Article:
Once you join the new 401(k) plan, you can request a direct rollover of the 401(k) funds to the new 401(k) account. You will be required to fill some paperwork to complete the transfer. This transfer is known as a direct rollover, and it does not trigger taxes. An alternative option is to ask the plan administrator to send you a check with your 401(k) money. You must deposit the check in the 401(k) within 60 days.

Rollover to an IRA

If you are looking for investment flexibility, rolling over 401(k) to an IRA is the most viable option. You can choose this option if your new employer does not have a retirement plan, or if you don’t like the new 401(k)’s offerings. An IRA gives you a wide pool of investment options to choose from, and you will no longer be restricted to the investment options pre-selected by your employer.

Start by opening an IRA account with a bank or brokerage firm. You can then ask the old 401(k)'s plan administrator to rollover your 401(k) funds into the IRA. A direct trustee-to-trustee transfer is completed within a few days, and it does not trigger taxes. If the plan sponsor sends you a check, you should deposit it into the IRA account to avoid triggering taxes.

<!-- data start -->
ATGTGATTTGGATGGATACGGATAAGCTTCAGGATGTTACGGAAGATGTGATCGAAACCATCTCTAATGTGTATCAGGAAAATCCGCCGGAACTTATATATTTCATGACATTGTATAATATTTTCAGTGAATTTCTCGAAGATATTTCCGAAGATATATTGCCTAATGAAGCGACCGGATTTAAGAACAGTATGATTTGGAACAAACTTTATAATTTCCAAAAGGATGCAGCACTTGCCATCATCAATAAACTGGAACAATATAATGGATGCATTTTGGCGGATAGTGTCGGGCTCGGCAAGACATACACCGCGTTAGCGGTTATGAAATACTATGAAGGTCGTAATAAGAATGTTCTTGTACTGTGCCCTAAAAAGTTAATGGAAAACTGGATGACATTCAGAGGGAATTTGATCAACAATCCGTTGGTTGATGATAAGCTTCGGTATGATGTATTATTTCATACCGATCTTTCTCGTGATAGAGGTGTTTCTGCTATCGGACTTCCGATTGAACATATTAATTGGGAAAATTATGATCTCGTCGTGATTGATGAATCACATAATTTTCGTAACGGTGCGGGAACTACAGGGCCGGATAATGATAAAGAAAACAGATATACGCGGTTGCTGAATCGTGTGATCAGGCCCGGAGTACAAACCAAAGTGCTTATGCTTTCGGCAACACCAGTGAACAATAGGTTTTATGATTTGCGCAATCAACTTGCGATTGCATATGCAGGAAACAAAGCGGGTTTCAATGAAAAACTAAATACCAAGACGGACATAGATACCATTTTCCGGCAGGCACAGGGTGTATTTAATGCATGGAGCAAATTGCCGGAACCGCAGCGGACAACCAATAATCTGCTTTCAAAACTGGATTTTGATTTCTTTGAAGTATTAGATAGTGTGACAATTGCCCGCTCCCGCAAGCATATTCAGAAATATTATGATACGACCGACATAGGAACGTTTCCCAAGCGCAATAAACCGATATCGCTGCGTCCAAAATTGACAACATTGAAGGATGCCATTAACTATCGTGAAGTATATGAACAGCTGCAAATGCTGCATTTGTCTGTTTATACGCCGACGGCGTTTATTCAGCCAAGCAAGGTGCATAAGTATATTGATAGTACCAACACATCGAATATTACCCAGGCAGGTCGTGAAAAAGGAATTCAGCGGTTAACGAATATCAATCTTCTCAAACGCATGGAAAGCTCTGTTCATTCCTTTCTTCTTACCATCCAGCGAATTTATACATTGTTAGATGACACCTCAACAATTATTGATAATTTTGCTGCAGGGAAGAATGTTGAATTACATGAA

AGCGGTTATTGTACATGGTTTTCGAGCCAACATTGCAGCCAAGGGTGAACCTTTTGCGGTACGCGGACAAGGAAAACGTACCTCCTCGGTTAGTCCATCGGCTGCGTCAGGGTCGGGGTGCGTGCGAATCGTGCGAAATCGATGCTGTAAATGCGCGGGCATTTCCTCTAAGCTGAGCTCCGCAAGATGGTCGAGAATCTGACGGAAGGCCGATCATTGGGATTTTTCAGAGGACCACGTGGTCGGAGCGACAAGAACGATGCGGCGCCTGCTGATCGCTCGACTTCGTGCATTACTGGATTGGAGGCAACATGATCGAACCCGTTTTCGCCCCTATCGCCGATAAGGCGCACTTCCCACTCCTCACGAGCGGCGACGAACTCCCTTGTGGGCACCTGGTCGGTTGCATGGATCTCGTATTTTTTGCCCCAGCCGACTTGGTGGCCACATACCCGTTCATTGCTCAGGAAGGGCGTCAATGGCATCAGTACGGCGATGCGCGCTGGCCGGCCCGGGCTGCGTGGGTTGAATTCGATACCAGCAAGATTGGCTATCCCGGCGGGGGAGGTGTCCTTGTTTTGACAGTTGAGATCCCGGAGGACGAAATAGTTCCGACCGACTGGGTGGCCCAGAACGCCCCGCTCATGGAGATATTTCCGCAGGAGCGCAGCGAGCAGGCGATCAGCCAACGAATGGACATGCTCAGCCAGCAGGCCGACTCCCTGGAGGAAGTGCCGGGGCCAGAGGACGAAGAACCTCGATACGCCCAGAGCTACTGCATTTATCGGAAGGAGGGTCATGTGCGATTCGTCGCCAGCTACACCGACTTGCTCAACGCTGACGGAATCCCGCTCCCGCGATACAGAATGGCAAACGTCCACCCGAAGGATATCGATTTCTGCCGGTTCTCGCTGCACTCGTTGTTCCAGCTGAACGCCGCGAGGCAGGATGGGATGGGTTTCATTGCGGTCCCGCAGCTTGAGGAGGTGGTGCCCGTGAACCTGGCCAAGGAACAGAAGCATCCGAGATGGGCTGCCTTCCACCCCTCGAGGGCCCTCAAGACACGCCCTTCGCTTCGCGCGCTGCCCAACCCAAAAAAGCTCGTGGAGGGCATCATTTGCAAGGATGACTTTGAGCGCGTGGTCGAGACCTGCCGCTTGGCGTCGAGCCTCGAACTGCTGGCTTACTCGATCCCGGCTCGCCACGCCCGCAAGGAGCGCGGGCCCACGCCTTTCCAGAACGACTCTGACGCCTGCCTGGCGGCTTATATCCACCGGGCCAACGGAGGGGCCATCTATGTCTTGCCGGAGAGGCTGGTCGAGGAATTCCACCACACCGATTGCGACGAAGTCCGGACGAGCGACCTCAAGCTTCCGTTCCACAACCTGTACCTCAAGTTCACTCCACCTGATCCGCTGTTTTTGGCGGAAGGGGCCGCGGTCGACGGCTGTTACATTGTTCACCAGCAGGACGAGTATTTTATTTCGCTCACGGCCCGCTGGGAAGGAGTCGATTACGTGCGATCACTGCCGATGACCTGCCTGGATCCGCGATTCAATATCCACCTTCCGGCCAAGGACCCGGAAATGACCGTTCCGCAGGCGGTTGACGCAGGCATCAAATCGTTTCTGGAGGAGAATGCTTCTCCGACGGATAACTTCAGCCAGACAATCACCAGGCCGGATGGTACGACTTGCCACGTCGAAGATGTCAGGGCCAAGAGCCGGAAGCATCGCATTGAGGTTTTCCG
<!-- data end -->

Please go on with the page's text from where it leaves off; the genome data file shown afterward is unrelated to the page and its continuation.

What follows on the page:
Cash out

Taking money out of your retirement plan for personal use is often advised against since it denies your money tax-deferred growth in addition to the tax implications it will have. When you cash out, you could lose about 30% of your distribution to taxes and penalties. Usually, when the plan sponsor sends you a check, it will withhold 20% of the distribution for tax payment. If you are below 59 ½, you will be required to pay an additional 10% early withdrawal penalty. Also, cashing out could jeopardize your retirement goals, and you could miss out on years of compounded retirement savings growth.